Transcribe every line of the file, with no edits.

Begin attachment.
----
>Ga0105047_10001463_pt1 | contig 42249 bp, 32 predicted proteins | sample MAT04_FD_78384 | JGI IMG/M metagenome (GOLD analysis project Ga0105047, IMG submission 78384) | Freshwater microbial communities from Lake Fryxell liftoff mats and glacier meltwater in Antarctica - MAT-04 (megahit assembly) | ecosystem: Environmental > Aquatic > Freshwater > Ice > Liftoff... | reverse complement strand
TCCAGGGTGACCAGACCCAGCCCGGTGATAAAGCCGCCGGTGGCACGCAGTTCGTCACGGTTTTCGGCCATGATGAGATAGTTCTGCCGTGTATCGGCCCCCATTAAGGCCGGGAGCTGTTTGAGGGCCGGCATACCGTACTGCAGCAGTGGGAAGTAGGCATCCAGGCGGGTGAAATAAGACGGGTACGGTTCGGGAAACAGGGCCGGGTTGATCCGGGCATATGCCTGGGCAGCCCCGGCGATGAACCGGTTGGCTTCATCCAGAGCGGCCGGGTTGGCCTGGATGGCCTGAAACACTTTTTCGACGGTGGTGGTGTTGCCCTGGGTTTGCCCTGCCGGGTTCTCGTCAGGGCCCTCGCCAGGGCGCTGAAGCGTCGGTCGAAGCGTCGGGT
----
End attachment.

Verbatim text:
>Ga0105047_10001463_pt1 | contig 42249 bp, 32 predicted proteins | sample MAT04_FD_78384 | JGI IMG/M metagenome (GOLD analysis project Ga0105047, IMG submission 78384) | Freshwater microbial communities from Lake Fryxell liftoff mats and glacier meltwater in Antarctica - MAT-04 (megahit assembly) | ecosystem: Environmental > Aquatic > Freshwater > Ice > Liftoff... | reverse complement strand
TCCAGGGTGACCAGACCCAGCCCGGTGATAAAGCCGCCGGTGGCACGCAGTTCGTCACGGTTTTCGGCCATGATGAGATAGTTCTGCCGTGTATCGGCCCCCATTAAGGCCGGGAGCTGTTTGAGGGCCGGCATACCGTACTGCAGCAGTGGGAAGTAGGCATCCAGGCGGGTGAAATAAGACGGGTACGGTTCGGGAAACAGGGCCGGGTTGATCCGGGCATATGCCTGGGCAGCCCCGGCGATGAACCGGTTGGCTTCATCCAGAGCGGCCGGGTTGGCCTGGATGGCCTGAAACACTTTTTCGACGGTGGTGGTGTTGCCCTGGGTTTGCCCTGCCGGGTTCTCGTCAGGGCCCTCGCCAGGGCGCTGAAGCGTCGGTCGAAGCGTCGGGT